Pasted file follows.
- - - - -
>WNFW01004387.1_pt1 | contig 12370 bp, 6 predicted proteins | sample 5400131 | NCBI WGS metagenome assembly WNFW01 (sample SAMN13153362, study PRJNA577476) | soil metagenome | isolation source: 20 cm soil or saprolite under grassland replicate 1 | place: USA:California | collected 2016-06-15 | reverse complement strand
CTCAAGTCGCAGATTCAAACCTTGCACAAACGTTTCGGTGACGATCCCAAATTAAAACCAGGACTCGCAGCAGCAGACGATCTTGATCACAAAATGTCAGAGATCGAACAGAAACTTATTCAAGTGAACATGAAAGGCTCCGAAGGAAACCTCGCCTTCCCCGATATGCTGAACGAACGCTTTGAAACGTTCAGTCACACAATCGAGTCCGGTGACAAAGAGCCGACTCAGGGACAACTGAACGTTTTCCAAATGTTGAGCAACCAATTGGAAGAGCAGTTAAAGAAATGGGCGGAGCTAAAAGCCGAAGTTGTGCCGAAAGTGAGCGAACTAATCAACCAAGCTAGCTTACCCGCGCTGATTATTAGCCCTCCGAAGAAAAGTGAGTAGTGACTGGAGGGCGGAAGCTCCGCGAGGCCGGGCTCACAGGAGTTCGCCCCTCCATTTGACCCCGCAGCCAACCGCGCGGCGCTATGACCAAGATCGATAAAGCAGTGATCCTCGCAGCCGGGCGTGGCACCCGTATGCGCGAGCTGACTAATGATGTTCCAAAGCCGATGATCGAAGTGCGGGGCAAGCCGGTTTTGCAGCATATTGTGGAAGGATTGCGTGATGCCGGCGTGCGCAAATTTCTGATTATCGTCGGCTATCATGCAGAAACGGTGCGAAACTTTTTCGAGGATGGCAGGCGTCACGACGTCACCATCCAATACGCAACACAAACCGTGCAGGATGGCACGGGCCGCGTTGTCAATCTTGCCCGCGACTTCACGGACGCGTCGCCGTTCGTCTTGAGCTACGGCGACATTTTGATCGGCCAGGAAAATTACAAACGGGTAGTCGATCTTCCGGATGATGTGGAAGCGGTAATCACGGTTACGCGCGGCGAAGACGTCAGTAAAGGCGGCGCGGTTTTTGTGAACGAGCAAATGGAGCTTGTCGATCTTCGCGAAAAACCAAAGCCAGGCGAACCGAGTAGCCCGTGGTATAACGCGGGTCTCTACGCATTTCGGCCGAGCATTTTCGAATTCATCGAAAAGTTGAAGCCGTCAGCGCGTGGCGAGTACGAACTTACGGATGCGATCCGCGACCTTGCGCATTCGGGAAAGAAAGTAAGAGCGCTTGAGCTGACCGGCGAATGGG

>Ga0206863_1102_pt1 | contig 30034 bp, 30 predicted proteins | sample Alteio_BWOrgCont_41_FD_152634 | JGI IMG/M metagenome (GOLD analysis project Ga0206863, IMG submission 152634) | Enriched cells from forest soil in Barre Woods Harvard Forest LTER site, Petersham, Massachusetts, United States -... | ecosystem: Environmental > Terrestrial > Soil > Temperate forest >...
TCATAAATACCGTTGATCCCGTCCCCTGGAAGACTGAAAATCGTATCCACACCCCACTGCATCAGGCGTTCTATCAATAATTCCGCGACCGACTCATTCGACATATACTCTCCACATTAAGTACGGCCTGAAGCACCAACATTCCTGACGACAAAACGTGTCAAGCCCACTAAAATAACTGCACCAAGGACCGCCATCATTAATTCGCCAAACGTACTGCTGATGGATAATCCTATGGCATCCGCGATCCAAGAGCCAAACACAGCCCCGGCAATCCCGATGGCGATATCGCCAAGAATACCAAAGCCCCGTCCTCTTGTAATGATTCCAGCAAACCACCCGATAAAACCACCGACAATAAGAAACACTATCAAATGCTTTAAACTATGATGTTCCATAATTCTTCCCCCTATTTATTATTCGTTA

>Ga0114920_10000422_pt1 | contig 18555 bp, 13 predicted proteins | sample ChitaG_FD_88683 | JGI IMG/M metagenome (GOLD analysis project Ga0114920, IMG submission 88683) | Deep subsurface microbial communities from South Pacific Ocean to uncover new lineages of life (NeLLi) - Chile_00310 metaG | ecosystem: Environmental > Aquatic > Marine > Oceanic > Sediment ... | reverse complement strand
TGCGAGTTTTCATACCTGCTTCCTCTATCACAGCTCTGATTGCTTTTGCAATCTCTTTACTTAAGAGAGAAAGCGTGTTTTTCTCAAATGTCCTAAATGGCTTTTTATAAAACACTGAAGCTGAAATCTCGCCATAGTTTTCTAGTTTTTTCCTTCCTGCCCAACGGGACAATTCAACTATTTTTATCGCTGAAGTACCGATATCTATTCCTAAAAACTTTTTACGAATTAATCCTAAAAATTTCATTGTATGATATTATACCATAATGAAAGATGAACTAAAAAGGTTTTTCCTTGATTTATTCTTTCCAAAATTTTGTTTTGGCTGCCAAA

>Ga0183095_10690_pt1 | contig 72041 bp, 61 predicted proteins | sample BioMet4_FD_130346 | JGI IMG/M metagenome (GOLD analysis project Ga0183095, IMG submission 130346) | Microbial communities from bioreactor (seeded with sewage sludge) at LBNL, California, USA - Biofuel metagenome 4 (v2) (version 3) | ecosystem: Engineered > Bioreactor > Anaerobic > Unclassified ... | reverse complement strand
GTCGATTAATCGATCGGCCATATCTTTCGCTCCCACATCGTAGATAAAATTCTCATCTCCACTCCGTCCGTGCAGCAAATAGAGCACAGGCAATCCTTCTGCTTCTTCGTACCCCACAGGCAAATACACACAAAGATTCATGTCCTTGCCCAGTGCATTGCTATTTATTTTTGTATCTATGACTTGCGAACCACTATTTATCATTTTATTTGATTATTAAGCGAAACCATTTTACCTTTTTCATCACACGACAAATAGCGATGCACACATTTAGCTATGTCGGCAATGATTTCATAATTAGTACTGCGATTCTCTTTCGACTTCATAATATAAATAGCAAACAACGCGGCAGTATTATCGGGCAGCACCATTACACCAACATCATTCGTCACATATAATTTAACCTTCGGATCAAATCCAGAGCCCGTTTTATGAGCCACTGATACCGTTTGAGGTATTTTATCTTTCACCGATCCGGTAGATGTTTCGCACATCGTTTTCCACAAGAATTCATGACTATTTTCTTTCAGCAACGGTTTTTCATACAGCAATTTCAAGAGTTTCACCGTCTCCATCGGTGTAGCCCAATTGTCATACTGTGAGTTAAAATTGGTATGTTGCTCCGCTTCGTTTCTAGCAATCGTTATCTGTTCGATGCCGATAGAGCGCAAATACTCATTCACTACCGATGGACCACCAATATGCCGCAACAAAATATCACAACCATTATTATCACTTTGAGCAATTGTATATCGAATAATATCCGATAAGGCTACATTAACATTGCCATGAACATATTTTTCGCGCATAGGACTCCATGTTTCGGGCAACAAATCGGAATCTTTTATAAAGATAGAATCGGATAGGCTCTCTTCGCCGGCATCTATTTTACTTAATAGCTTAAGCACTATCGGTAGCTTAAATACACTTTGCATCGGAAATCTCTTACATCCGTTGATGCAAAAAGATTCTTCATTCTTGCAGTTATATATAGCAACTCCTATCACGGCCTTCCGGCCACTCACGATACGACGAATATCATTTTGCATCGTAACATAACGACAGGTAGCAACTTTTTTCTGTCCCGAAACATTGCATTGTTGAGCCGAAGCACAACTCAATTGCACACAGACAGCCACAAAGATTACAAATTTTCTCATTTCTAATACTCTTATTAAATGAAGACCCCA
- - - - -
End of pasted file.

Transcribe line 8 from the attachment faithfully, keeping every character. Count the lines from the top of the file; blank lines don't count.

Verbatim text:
GTCGATTAATCGATCGGCCATATCTTTCGCTCCCACATCGTAGATAAAATTCTCATCTCCACTCCGTCCGTGCAGCAAATAGAGCACAGGCAATCCTTCTGCTTCTTCGTACCCCACAGGCAAATACACACAAAGATTCATGTCCTTGCCCAGTGCATTGCTATTTATTTTTGTATCTATGACTTGCGAACCACTATTTATCATTTTATTTGATTATTAAGCGAAACCATTTTACCTTTTTCATCACACGACAAATAGCGATGCACACATTTAGCTATGTCGGCAATGATTTCATAATTAGTACTGCGATTCTCTTTCGACTTCATAATATAAATAGCAAACAACGCGGCAGTATTATCGGGCAGCACCATTACACCAACATCATTCGTCACATATAATTTAACCTTCGGATCAAATCCAGAGCCCGTTTTATGAGCCACTGATACCGTTTGAGGTATTTTATCTTTCACCGATCCGGTAGATGTTTCGCACATCGTTTTCCACAAGAATTCATGACTATTTTCTTTCAGCAACGGTTTTTCATACAGCAATTTCAAGAGTTTCACCGTCTCCATCGGTGTAGCCCAATTGTCATACTGTGAGTTAAAATTGGTATGTTGCTCCGCTTCGTTTCTAGCAATCGTTATCTGTTCGATGCCGATAGAGCGCAAATACTCATTCACTACCGATGGACCACCAATATGCCGCAACAAAATATCACAACCATTATTATCACTTTGAGCAATTGTATATCGAATAATATCCGATAAGGCTACATTAACATTGCCATGAACATATTTTTCGCGCATAGGACTCCATGTTTCGGGCAACAAATCGGAATCTTTTATAAAGATAGAATCGGATAGGCTCTCTTCGCCGGCATCTATTTTACTTAATAGCTTAAGCACTATCGGTAGCTTAAATACACTTTGCATCGGAAATCTCTTACATCCGTTGATGCAAAAAGATTCTTCATTCTTGCAGTTATATATAGCAACTCCTATCACGGCCTTCCGGCCACTCACGATACGACGAATATCATTTTGCATCGTAACATAACGACAGGTAGCAACTTTTTTCTGTCCCGAAACATTGCATTGTTGAGCCGAAGCACAACTCAATTGCACACAGACAGCCACAAAGATTACAAATTTTCTCATTTCTAATACTCTTATTAAATGAAGACCCCA